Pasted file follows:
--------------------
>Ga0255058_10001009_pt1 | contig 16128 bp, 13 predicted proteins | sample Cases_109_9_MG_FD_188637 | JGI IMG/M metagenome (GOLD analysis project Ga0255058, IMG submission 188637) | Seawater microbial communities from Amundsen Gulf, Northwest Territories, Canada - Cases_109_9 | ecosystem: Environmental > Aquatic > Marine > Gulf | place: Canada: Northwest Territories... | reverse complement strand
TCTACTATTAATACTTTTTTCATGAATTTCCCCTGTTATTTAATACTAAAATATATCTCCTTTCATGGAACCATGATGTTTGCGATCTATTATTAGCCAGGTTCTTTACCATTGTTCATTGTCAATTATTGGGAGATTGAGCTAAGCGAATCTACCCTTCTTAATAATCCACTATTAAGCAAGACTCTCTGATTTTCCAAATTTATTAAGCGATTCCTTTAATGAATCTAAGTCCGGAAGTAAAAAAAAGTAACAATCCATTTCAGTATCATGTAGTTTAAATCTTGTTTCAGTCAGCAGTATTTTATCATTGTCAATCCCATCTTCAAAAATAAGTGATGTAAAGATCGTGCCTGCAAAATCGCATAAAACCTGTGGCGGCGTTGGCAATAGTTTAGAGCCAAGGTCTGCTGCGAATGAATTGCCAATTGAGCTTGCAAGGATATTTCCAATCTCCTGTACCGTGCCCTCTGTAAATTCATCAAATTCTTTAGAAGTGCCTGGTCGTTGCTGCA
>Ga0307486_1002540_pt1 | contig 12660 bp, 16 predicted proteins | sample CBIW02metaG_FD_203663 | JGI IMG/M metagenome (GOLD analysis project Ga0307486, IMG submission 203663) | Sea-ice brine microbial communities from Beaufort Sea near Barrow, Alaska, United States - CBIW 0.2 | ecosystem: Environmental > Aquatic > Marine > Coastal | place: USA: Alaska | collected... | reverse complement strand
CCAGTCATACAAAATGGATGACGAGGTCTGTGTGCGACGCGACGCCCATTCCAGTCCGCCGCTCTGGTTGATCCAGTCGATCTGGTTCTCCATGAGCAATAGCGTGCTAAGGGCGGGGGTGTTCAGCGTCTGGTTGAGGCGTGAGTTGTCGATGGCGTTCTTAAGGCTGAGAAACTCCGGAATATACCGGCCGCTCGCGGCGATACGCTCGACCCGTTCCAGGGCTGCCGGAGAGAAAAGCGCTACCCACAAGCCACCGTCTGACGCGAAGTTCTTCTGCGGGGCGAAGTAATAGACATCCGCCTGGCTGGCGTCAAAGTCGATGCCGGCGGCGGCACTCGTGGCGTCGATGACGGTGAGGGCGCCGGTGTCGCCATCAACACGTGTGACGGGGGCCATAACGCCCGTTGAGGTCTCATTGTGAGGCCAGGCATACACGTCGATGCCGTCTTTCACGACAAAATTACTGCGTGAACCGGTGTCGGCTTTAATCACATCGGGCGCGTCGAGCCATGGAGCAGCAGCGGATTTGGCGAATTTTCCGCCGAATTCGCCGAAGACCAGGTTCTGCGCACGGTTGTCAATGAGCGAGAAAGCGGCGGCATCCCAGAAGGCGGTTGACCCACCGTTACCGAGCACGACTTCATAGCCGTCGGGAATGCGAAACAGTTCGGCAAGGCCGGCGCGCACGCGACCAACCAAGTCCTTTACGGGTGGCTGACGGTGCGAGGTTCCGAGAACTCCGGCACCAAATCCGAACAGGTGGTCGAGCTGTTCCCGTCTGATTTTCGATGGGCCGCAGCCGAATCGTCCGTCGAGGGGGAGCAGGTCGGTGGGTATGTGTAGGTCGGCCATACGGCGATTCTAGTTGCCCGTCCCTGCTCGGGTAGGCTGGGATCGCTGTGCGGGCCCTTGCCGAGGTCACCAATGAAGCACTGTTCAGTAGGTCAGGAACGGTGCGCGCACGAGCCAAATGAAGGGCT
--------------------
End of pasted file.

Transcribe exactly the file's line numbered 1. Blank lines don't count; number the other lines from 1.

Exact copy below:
>Ga0255058_10001009_pt1 | contig 16128 bp, 13 predicted proteins | sample Cases_109_9_MG_FD_188637 | JGI IMG/M metagenome (GOLD analysis project Ga0255058, IMG submission 188637) | Seawater microbial communities from Amundsen Gulf, Northwest Territories, Canada - Cases_109_9 | ecosystem: Environmental > Aquatic > Marine > Gulf | place: Canada: Northwest Territories... | reverse complement strand